Juarez v. Queen Furniture et al

Filing 3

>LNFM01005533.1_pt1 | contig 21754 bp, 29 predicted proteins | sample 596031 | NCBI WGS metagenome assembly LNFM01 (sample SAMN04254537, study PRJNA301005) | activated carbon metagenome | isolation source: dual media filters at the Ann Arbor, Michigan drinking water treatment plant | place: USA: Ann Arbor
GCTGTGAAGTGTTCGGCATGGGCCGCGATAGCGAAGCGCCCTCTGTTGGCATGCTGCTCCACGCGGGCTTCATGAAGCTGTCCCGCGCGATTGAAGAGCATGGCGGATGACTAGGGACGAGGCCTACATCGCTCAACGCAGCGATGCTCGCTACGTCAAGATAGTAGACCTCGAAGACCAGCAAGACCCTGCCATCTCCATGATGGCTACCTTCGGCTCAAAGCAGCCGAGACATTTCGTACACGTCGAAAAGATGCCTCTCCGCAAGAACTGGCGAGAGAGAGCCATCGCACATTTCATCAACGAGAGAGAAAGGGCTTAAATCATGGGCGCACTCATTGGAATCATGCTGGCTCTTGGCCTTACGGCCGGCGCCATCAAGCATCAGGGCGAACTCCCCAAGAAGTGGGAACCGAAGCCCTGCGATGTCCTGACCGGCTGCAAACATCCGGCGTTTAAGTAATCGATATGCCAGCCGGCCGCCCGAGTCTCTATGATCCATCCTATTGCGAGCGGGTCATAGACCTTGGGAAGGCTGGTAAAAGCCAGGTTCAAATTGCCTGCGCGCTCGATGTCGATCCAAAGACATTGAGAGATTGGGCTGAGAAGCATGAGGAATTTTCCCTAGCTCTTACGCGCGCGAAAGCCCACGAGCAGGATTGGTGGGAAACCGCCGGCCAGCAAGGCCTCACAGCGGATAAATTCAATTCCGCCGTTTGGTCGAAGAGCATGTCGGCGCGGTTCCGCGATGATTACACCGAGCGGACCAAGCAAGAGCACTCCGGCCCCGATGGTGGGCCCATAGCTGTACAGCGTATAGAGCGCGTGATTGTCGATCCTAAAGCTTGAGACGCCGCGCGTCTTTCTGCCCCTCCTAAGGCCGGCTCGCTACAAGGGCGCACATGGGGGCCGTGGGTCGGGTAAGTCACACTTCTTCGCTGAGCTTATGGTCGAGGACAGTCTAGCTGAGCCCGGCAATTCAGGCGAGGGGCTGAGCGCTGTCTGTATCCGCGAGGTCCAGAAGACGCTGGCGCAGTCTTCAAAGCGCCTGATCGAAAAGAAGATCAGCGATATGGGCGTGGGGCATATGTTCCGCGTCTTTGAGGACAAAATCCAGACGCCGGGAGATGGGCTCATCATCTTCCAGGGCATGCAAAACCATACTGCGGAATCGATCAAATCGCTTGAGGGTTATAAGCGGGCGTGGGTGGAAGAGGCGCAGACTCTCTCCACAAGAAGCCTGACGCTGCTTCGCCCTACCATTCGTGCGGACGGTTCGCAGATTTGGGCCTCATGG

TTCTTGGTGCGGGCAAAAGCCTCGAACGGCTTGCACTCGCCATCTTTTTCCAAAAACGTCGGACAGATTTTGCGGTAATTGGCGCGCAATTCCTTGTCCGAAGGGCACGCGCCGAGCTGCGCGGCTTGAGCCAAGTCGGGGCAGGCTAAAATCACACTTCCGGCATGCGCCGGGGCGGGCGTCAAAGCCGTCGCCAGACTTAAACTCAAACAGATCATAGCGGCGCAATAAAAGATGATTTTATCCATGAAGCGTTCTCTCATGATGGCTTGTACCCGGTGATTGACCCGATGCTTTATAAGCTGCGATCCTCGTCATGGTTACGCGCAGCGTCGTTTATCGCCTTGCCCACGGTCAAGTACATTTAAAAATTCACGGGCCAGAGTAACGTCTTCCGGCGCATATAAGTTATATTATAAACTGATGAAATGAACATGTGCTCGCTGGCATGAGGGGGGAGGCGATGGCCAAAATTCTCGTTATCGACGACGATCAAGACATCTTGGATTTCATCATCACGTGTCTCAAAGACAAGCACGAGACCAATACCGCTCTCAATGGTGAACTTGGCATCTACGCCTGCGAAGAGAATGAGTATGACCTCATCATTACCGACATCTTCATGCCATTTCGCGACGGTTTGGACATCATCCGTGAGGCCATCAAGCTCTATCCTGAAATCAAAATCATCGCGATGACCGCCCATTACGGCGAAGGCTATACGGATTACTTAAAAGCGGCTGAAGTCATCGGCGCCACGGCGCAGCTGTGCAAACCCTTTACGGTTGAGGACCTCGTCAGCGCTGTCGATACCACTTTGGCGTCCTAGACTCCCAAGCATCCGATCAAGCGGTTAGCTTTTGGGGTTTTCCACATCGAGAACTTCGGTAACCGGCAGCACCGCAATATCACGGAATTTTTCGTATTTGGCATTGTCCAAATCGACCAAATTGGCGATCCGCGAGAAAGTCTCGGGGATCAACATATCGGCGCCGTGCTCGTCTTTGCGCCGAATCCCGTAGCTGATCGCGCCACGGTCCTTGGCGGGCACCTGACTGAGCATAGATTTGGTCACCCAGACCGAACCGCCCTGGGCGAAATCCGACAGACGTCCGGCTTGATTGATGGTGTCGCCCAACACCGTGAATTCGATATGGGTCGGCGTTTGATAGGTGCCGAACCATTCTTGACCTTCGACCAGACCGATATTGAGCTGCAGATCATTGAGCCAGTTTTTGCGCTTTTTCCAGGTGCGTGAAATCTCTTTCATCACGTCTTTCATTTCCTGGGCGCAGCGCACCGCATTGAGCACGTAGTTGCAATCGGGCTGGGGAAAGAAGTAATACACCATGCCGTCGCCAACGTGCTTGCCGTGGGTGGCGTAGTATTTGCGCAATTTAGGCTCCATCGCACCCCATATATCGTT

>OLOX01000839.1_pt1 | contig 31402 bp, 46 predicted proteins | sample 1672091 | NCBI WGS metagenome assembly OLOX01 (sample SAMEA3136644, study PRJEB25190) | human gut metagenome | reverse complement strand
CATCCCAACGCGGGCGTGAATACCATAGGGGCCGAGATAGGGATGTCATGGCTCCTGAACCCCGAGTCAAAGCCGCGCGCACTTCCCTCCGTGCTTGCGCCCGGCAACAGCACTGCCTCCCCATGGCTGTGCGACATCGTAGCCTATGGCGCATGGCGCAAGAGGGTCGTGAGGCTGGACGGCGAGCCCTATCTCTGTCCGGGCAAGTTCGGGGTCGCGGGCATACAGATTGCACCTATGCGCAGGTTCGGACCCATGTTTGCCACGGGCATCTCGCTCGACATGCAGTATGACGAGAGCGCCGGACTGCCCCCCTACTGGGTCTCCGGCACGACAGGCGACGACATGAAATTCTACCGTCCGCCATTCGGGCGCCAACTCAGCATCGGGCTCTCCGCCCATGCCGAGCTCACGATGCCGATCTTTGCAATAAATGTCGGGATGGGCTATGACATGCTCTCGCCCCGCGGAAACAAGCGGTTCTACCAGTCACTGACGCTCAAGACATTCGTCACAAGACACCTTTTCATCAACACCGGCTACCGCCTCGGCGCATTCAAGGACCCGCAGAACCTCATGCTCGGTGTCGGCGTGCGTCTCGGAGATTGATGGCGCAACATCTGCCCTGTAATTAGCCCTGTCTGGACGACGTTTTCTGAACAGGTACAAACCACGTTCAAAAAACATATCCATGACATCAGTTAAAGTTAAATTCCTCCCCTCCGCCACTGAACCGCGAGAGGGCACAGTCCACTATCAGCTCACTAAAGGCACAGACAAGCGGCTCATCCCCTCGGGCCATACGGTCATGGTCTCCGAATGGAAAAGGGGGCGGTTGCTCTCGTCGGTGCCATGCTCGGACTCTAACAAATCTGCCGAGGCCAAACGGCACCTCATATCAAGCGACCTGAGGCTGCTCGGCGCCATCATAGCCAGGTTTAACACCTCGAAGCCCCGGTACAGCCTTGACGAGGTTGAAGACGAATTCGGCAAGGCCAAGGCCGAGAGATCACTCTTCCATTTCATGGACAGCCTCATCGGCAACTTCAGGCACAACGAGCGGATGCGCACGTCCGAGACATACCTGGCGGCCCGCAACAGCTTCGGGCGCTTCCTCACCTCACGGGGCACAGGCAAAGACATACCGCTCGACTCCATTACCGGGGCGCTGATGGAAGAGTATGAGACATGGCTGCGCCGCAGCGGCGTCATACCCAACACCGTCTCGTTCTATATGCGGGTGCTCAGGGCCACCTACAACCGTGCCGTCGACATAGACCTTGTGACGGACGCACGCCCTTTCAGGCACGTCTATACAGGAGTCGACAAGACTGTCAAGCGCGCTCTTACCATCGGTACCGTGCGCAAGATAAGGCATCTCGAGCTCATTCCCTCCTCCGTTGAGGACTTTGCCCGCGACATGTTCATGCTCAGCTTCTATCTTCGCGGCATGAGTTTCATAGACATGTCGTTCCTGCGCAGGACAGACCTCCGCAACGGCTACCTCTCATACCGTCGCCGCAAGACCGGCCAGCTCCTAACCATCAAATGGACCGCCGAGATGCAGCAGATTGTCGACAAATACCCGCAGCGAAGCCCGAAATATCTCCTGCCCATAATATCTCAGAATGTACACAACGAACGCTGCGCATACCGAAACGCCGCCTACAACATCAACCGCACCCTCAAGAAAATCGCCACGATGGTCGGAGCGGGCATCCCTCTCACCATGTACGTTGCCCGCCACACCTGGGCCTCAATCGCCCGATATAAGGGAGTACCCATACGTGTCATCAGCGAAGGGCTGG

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1 2 3 4 5 6 7 UNITED STATES DISTRICT COURT 8 EASTERN DISTRICT OF CALIFORNIA 9 10 MATTHEW MICHAEL JUAREZ, JR., 11 Plaintiff, 12 13 v. QUEEN FURNITURE, et al., 14 Defendants. CASE NO. 1:17-cv-01550-DAD-MJS ORDER FINDING NO COGNIZABLE CLAIMS AND REQUIRING PLAINTIFF TO AMEND OR RESPOND (ECF NO. 1) THIRTY (30) DAY DEADLINE 15 16 17 18 Plaintiff is proceeding pro se and in forma pauperis in this complaint brought 19 20 pursuant to 42 U.S.C. § 1983. His complaint is before the Court for screening. 21 I. Screening Requirement 22 Pursuant to 28 U.S.C. § 1915(e)(2), the Court must conduct an initial review of the 23 complaint to determine if it states a cognizable claim. The Court must dismiss a 24 complaint or portion thereof if it determines that the action has raised claims that are 25 legally "frivolous or malicious," "fails to state a claim upon which relief may be granted," 26 or seeks monetary relief from a defendant who is immune from such relief. 28 U.S.C. 27 § 1915(e)(2)(B). "Notwithstanding any filing fee, or any portion thereof, that may have 28 1 been paid, the court shall dismiss the case at any time if the court determines that . . . 2 the action or appeal . . . fails to state a claim on which relief may be granted." 28 U.S.C. 3 § 1915(e)(2)(B)(ii). 4 II. Pleading Standard 5 Section 1983 “provides a cause of action for the deprivation of any rights, 6 privileges, or immunities secured by the Constitution and laws of the United States.” 7 Wilder v. Virginia Hosp. Ass'n, 496 U.S. 498, 508 (1990) (quoting 42 U.S.C. § 1983). 8 Section 1983 is not itself a source of substantive rights, but merely provides a method for 9 vindicating federal rights conferred elsewhere. Graham v. Connor, 490 U.S. 386, 393-94 10 (1989). 11 To state a claim under § 1983, a plaintiff must allege two essential elements: 12 (1) that a right secured by the Constitution or laws of the United States was violated and 13 (2) that the alleged violation was committed by a person acting under the color of state 14 law. See West v. Atkins, 487 U.S. 42, 48 (1988); Ketchum v. Alameda Cnty., 811 F.2d 15 1243, 1245 (9th Cir. 1987). 16 A complaint must contain “a short and plain statement of the claim showing that 17 the pleader is entitled to relief . . . .” Fed. R. Civ. P. 8(a)(2). Detailed factual allegations 18 are not required, but “[t]hreadbare recitals of the elements of a cause of action, 19 supported by mere conclusory statements, do not suffice.” Ashcroft v. Iqbal, 556 U.S. 20 662, 678 (2009) (citing Bell Atlantic Corp. v. Twombly, 550 U.S. 544, 555 (2007)). 21 Plaintiff must set forth “sufficient factual matter, accepted as true, to state a claim to relief 22 that is plausible on its face.” Id. Facial plausibility demands more than the mere 23 possibility that a defendant committed misconduct and, while factual allegations are 24 accepted as true, legal conclusions are not. Id. at 677-78. 25 III. Plaintiff’s Allegations 26 Plaintiff purports to bring this action on behalf of himself and six other individuals. 27 He names a myriad of Defendants. His allegations, in their entirety, state as follows: “On 28 2 1 January 23, 2013 several Delano PD officers assaulted me and worked in cooperation 2 with others to have me lose my job with Calif. Dept. of Corrections.” (ECF No. 1 at 5.) 3 Attached to the complaint are over thirty non-consecutive pages of what appear to be 4 diary entries, some relating to Plaintiff‟s interactions with law enforcement and others 5 describing Plaintiff‟s upbringing and family life. 6 Plaintiff seeks money damages, “payment of all fines, jail time and DUI classes,” a 7 presidential pardon, and reinstatement with the California Department of Corrections and 8 Rehabilitation. 9 IV. Analysis 10 A. 11 Plaintiff appears to bring this action on behalf of multiple Plaintiffs who are not 12 signatories to the complaint. However, Plaintiff is proceeding pro se in this matter and he 13 is not authorized to represent others in this suit. See C.E. Pope Equity Trust v. United 14 States, 818 F.2d 696, 697 (9th Cir.1987) (holding that a pro se litigant may not appear 15 as an attorney for others); Welch v. Terhune, 11 F. App'x 747, 747 (9th Cir. 2001) 16 (same). Accordingly, the case should proceed only as to Plaintiff Matthew Michael 17 Juarez, Jr. Multiple Plaintiffs 18 B. 19 Plaintiff complains of conduct that occurred in January 2013. It appears his claim 20 Statute of Limitations is barred by the statute of limitations. 21 A claim may be dismissed on the ground that it is “barred by the applicable statute 22 of limitations only when 'the running of the statute is apparent on the face of the 23 complaint.'" Von Saher v. Norton Simon Museum of Art at Pasadena, 592 F.3d 954, 969 24 (9th Cir. 2010) (quoting Huynh v. Chase Manhattan Bank, 465 F.3d 992, 997 (9th Cir. 25 2006)). "[A] complaint cannot be dismissed [for untimeliness] unless it appears beyond 26 doubt that the plaintiff can prove no set of facts that would establish the timeliness of the 27 claim." Supermail Cargo, Inc. v. United States, 68 F.3d 1204, 1207 (9th Cir. 1995). 28 3 1 Dismissal as time-barred at the pleading stage without leave to amend is inappropriate 2 where a complaint alleges facts indicating potential tolling may apply. Cervantes v. City 3 of San Diego, 5 F.3d 1273, 1276-77 (9th Cir. 1993). 4 No statute of limitations is set out in 42 U.S.C § 1983. However, federal civil rights 5 claims are subject to the forum state's statute of limitations applicable to personal injury 6 claims. Wilson v. Garcia, 471 U.S. 261, 275-76 (1985), partially superseded by statute 7 as stated in Jones v. R. R. Donnelley & Sons Co., 541 U.S. 369, 377-380 (2004). 8 Therefore, California‟s two year statute of limitations on personal injury claims applies. 9 Cal. Code Civ. Proc. § 335.1. Jones v. Blanas, 393 F.3d 918, 927 (9th Cir 2004); 10 Canatella v. Van De Kamp, 486 F.3d 1128, 1132 (9th Cir. 2007); Maldonado v. Harris, 11 370 F.3d 945, 954 (9th Cir. 2004). Under federal law, a civil rights claim like this accrues 12 when plaintiff knows or has reason to know of the injury giving rise to the claim. Olsen v. 13 Idaho State Bd. Of Med., 363 F.3d 916, 926 (9th Cir. 2004); Lukovsky v. City & Cty. of 14 S.F., 535 F.3d 1044, 1050-1051 (9th Cir. 2008). 15 1. Statutory Tolling 16 State law may toll the running of the statute of limitations on cases arising in that 17 state and filed in Federal court. Hardin v. Straub, 490 U.S. 536, 543 (1989). Federal 18 courts apply a forum state‟s law regarding tolling when not inconsistent with federal law. 19 Id. at 537-39. In this case, California Code of Civil Procedure Section 352.1 tolls the 20 running of California‟s statute of limitations for two years for people imprisoned for a 21 term of less than life in prison. Although not entirely clear, it appears Plaintiff may have 22 been imprisoned following the incident at issue. 23 Here, the facts suggest that Plaintiff had reason to know of his injury when the 24 incident occurred. Thus, his claims accrued on January 23, 2013. Under state statutory 25 tolling provisions, Plaintiff had a maximum of four years from the date his claims accrued 26 to file suit. That would mean that Plaintiff would have had to file by January 23, 2017. 27 28 4 1 This complaint was filed on November 15, 2017. Therefore, Plaintiff‟s claims would be 2 timed barred unless that period was extended by equitable tolling. 3 2. Equitable tolling 4 In California law, equitable tolling applies where “an injured person has several 5 legal remedies and, reasonably and in good faith, pursues one.” Elkins v. Derby, 525 6 P.2d 81, 84 (Cal. 1974). It may apply where one action “stands to lessen the harm that 7 is the subject of a potential second action; where administrative remedies must be 8 exhausted before a second action can proceed; or where a first action, embarked upon 9 in good faith, is found to be defective for some reason.” McDonald v. Antelope Valley 10 11 12 Cmty. Coll. Dist., 194 P.3d 1026, 1032 (Cal. 2008). Here, Plaintiff states no facts to suggest that equitable tolling applies. Accordingly, it appears that the claims are barred by the statute of limitations. 13 C. 14 Plaintiff names a variety of defendants who do not appear to be state actors, e.g., 15 Private Parties Queen Furniture, Motor City GMC Buick, Vallarta Supermarkets, and the like. 16 To bring a claim under section 1983, Plaintiff must show a deprivation of his rights 17 committed by a person acting under color of state law. West v. Atkins, 487 U.S. 42, 48, 18 108 S.Ct. 2250 (1988) (citations omitted). The presumption is that “conduct by private 19 actors is not state action” but “„state action may be found if . . . there is such a close 20 nexus between the State and the challenged action that seemingly private behavior may 21 be fairly treated as that of the State itself.‟” Florer v. Congregation Pidyon Shevuyim, 22 N.A., 639 F.3d 916, 922, 924 (9th Cir. 2011). Here, there are no facts to suggest that 23 these defendants acted under color of state law to deprive Plaintiff of his rights. He 24 therefore fails to state a section 1983 claim against them. He will be given leave to 25 amend to attempt to cure this defect. 26 27 28 5 1 D. 2 A plaintiff may not “lump all the defendants together” under a “team effort” theory 3 of liability, but must, instead, “base each individual's liability on his own conduct.” 4 Chuman v. Wright, 76 F.3d 292, 295 (9th Cir. 1996). Thus, under § 1983, Plaintiff must 5 demonstrate that each named defendant personally participated in the deprivation of his 6 rights. Iqbal, 556 U.S. 662, 676-77 (2009); Simmons v. Navajo Cnty., Ariz., 609 F.3d 7 1011, 1020-21 (9th Cir. 2010); Ewing v. City of Stockton, 588 F.3d 1218, 1235 (9th Cir. 8 2009); Jones v. Williams, 297 F.3d 930, 934 (9th Cir. 2002). Liability may not be 9 imposed on supervisory personnel under the theory of respondeat superior, as each 10 defendant is only liable for his or her own misconduct. Iqbal, 556 U.S. at 676-77; Ewing, 11 588 F.3d at 1235. Supervisors may only be held liable if they “participated in or directed 12 the violations, or knew of the violations and failed to act to prevent them.” Taylor v. List, 13 880 F.2d 1040, 1045 (9th Cir. 1989); accord Starr v. Baca, 652 F.3d 1202, 1205-08 (9th 14 Cir. 2011); Corales v. Bennett, 567 F.3d 554, 570 (9th Cir. 2009); Preschooler II v. Clark 15 Cnty. Sch. Bd. of Trs., 479 F.3d 1175, 1182 (9th Cir. 2007); Harris v. Roderick, 126 F.3d 16 1189, 1204 (9th Cir. 1997). Linkage 17 Here, Plaintiff does not allege facts regarding any particular defendants. It is 18 unclear how anyone named in the complaint participated in the alleged violations. 19 Plaintiff will be given leave to amend. 20 E. 21 “[S]ection 1983 imposes liability only on „persons‟ who, under color of law, deprive 22 others of their constitutional rights, [and] the Supreme Court has construed the term 23 „persons‟ to include municipalities such as the County.” Castro v. Cty. of Los Angeles, 24 797 F.3d 654, 670 (9th Cir. 2015) (citing Monell v. Dep‟t of Social Services, 436 U.S. 25 658, 690-91 (1978)). Counties may not be held liable for the actions of their employees 26 under a theory of respondeat superior, but they may be held liable for a constitutional 27 violation if an action taken pursuant to a policy, be it a formal or informal policy, caused Municipal Liability 28 6 1 the underlying violation. Castro, 797 F.3d at 670 (citing City of St. Louis v. Praprotnik, 2 485 U.S. 112, 131 (1989) and Monell, 436 U.S. at 691) (quotation marks omitted); see 3 also Simmons v. Navajo Cty., Ariz., 609 F.3d 1011, 1021 (9th Cir. 2010) (municipal 4 liability claim cannot be maintained unless there is an underlying constitutional violation). 5 Municipal liability may also be imposed where the local government unit‟s 6 omission led to the constitutional violation by its employee. Gibson v. Cty. Of Washoe, 7 Nev., 290 F.3d 1175, 1186 (9th Cir. 2002). Under this route to municipal liability, the 8 “plaintiff must show that the municipality‟s deliberate indifference led to its omission and 9 that the omission caused the employee to commit the constitutional violation.” Id. This 10 kind of deliberate indifference is found when the need to remedy the omission is so 11 obvious, and the failure to act so likely to result in the violation of rights, that the 12 municipality reasonably can be said to have been deliberately indifferent when it failed to 13 act. Id. at 1195. 14 Plaintiff names municipal entities as defendants but does not suggest how a 15 policy or omission of the County led to a violation of his constitutional rights. He therefore 16 fails to state a claim on this basis. He will be given leave to amend. 17 F. 18 As stated, Plaintiff‟s claims are inadequately pled and likely are barred by the 19 statute of limitations. The Court nonetheless will provide Plaintiff the legal standard for 20 bringing an excessive force claim in the event he chooses to amend. Excessive Force 21 A § 1983 claim for excessive force is analyzed under the framework outlined in 22 Graham v. Connor, 490 U.S. 386 (1989). This analysis “requires balancing the „nature 23 and quality of the intrusion‟ on a person's liberty with the „countervailing governmental 24 interests at stake‟ to determine whether the use of force was objectively reasonable 25 under the circumstances.” Smith v. City of Hemet, 394 F.3d 689, 701 (9th Cir. 2005) 26 (quoting Graham, 490 U.S. at 396). The relevant question to ask is “whether the officers' 27 actions are „objectively reasonable‟ in light of the facts and circumstances confronting 28 7 1 them, without regard to their underlying intent or motivation.” Graham, 490 U.S. at 397. 2 Relevant factors in this reasonableness inquiry include “the severity of the crime at 3 issue, whether the suspect poses an immediate threat to the safety of the officers or 4 others, and whether he is actively resisting arrest or attempting to evade arrest by flight.” 5 Id. at 396. 6 G. 7 As stated, Plaintiff submits with his complaint a series of unidentified documents, 8 Attachments to Complaint most of which do not appear to pertain to his allegations. 9 Plaintiff‟s claims must be set forth simply, concisely and directly. Fed. R. Civ. P. 10 8(d)(1) (“Each allegation must be simple, concise and direct.”); McHenry v. Renne, 84 11 F.3d 1172, 1177 (9th Cir. 1996) (“The Federal Rules require that averments „be simple, 12 concise, and direct.‟”). 13 The courts do grant leeway to pro se plaintiffs in construing their pleadings. Even 14 with leeway and liberal construction, however, the complaint must not force the Court 15 and Defendant to guess at what is being alleged against whom, require the Court to 16 spend its time “preparing the „short and plain statement‟ which Rule 8 obligated plaintiff 17 to submit,” or require the Court and Defendant to prepare lengthy outlines “to determine 18 who is being sued for what.” See, e.g., Brazil v. U.S. Dept. of Navy, 66 F.3d 193, 199 19 (9th Cir. 1995) (“Although a pro se litigant . . . may be entitled to great leeway when the 20 court construes his pleadings, those pleadings nonetheless must meet some minimum 21 threshold in providing a defendant with notice of what it is that it allegedly did wrong.”). 22 In this regard, the Court cannot, and will not, sort through miscellaneous 23 documents to try to divine therefrom whether anything contained therein may state a 24 cognizable claim. If Plaintiff chooses to amend, he should simply, concisely, and directly 25 set forth the factual allegations underlying in his claims in his amended complaint, 26 27 28 8 1 V. Conclusion and Order 2 Plaintiff‟s complaint appears to be barred by the statute of limitation and, in any 3 event, does not state a cognizable claim for relief. The Court will grant Plaintiff an 4 opportunity to file an amended complaint to cure noted defects. Noll v. Carlson, 809 F.2d 5 1446, 1448-49 (9th Cir. 1987). If Plaintiff does not wish to amend, he may instead file a 6 notice of voluntary dismissal, and the action then will be terminated by operation of law. 7 Fed. R. Civ. P. 41(a)(1)(A)(i). Alternatively, Plaintiff may forego amendment and notify 8 the Court that he wishes to stand on his complaint. See Edwards v. Marin Park, Inc., 356 9 F.3d 1058, 1064-65 (9th Cir. 2004) (plaintiff may elect to forego amendment). If the last 10 option is chosen, the undersigned will issue findings and recommendations to dismiss 11 the complaint without leave to amend, Plaintiff will have an opportunity to object, and the 12 matter will be decided by a District Judge. No further opportunity to amend will be given 13 by the undersigned. 14 If Plaintiff chooses to amend, he must demonstrate that the alleged acts resulted 15 in a deprivation of his constitutional rights. Iqbal, 556 U.S. at 677-78. Plaintiff must set 16 forth “sufficient factual matter . . . to „state a claim that is plausible on its face.‟” Id. at 678 17 (quoting Twombly, 550 U.S. at 555 (2007)). Plaintiff must also demonstrate that each 18 named Defendant personally participated in a deprivation of his rights. Jones v. Williams, 19 297 F.3d 930, 934 (9th Cir. 2002). Plaintiff should note that although he has been given 20 the opportunity to amend, it is not for the purposes of adding new claims. George v. 21 Smith, 507 F.3d 605, 607 (7th Cir. 2007). Plaintiff should carefully read this screening 22 order and focus his efforts on curing the deficiencies set forth above. 23 Finally, Plaintiff is advised that Local Rule 220 requires that an amended 24 complaint be complete in itself without reference to any prior pleading. As a general rule, 25 an amended complaint supersedes the original complaint. See Loux v. Rhay, 375 F.2d 26 55, 57 (9th Cir. 1967). Once an amended complaint is filed, the original complaint no 27 longer serves any function in the case. Therefore, in an amended complaint, as in an 28 9 1 original complaint, each claim and the involvement of each defendant must be 2 sufficiently alleged. The amended complaint should be clearly and boldly titled “First 3 Amended Complaint,” refer to the appropriate case number, and be an original signed 4 under penalty of perjury. Plaintiff's amended complaint should be brief. Fed. R. Civ. P. 5 8(a). Although accepted as true, the “[f]actual allegations must be [sufficient] to raise a 6 right to relief above the speculative level . . . .” Twombly, 550 U.S. at 555 (citations 7 omitted). 8 Accordingly, it is HEREBY ORDERED that: 9 1. Within thirty (30) days from the date of service of this order, Plaintiff must file 10 either a first amended complaint curing the deficiencies identified by the Court 11 in this order, a notice of voluntary dismissal, or a notice of election to stand on 12 the complaint; and 13 4. If Plaintiff fails to comply with this order, the Court will recommend the action 14 be dismissed, with prejudice, for failure to obey a court order and failure to 15 state a claim. 16 17 18 19 IT IS SO ORDERED. Dated: December 3, 2017 /s/ Michael J. Seng UNITED STATES MAGISTRATE JUDGE 20 21 22 23 24 25 26 27 28 10